This master’s thesis examines the expectation gap between users of financial statements and the auditors hereof in regards to the going concern assumption in order to determine whether and how it is possible to reduce the audit expectation gap. The thesis has a special focus on the real estate business, which has been used as a case study, as this business has been greatly troubled by the recent financial crisis and has experienced a high number of bankruptcies and financial restructurings. The empirical knowledge of the thesis includes an examination of the current legislation on audit and accounting, the topical trends in the on-going development of this legislation, and how the current legislation is reflected in financial statements in the real estate business. In addition, the empirical knowledge includes focus group interviews and expressions of opinions in relation to the going concern audit expectation gap. The interviews and expressions of opinions stem from research on the topic at the instance of IASB and the responses European Commission’s Green Paper “Audit Policy: Lessons from the Crisis,” respectively. In continuation of the above, a number of proposed improvements have been discussed on the basis of interviews with both a professional user of financial statements and an expert in auditing and accounting. On basis of the above, the three following improvements to the current legislation on auditing and accounting are recommended: The expression, “a material uncertainty”, should be defined more clearly. Information on the auditor’s responsibility in relation to the going concern assumption should be included in the Auditor’s Statement. The annual report should contain relevant information that enables the user to understand and evaluate the management’s assessment of the going concern assumption.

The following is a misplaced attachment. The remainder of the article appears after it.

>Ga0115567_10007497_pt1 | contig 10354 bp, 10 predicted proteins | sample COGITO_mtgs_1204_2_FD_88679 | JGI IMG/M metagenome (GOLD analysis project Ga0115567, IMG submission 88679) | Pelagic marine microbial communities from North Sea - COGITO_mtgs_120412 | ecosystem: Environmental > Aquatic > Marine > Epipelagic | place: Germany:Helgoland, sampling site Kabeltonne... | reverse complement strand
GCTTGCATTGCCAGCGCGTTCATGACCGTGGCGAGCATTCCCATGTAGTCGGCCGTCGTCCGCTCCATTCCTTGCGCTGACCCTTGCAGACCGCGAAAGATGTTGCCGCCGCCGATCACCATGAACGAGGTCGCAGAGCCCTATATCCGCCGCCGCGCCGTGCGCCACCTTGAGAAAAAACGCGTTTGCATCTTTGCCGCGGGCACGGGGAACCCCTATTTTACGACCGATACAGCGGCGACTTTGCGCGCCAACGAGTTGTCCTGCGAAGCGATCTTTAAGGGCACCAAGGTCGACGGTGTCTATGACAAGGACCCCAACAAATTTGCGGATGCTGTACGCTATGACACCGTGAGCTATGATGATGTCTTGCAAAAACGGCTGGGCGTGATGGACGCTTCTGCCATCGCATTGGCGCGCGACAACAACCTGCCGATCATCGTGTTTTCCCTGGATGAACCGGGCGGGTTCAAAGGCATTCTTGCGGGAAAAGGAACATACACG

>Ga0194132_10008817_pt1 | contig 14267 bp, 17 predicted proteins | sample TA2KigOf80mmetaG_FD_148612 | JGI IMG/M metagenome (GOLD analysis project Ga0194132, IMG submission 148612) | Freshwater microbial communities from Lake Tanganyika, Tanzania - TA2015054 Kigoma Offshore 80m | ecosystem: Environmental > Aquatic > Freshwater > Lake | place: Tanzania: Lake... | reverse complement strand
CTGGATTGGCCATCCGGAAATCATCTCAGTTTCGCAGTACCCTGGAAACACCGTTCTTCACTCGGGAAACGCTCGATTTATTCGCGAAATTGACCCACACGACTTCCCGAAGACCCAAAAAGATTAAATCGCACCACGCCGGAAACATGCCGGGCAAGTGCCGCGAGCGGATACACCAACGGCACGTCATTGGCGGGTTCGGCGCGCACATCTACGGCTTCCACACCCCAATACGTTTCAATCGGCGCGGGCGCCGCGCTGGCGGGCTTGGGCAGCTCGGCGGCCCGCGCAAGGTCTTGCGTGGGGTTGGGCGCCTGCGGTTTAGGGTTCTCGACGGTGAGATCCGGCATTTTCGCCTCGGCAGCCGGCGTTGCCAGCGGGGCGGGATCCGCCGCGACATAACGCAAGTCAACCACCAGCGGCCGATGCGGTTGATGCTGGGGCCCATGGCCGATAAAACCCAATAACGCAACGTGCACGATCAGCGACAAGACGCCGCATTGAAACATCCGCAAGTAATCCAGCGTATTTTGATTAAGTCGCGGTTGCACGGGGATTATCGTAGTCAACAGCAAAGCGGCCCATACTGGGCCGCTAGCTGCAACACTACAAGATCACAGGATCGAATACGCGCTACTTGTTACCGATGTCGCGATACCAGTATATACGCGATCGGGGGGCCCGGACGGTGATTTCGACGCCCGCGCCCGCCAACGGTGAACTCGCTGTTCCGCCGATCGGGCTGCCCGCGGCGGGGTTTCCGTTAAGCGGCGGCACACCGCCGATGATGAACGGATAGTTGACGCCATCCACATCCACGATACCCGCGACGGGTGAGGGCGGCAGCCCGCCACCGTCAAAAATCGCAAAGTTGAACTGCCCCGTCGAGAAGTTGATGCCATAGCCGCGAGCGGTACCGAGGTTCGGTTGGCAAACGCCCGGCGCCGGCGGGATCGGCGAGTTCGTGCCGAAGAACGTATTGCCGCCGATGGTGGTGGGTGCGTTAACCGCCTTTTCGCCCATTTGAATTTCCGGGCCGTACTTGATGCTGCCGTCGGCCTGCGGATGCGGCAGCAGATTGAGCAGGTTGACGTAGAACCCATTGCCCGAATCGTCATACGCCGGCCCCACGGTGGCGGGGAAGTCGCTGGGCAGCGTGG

|Educations||MSc in Auditing, (Graduate Programme) Final Thesis|
|Number of pages||155|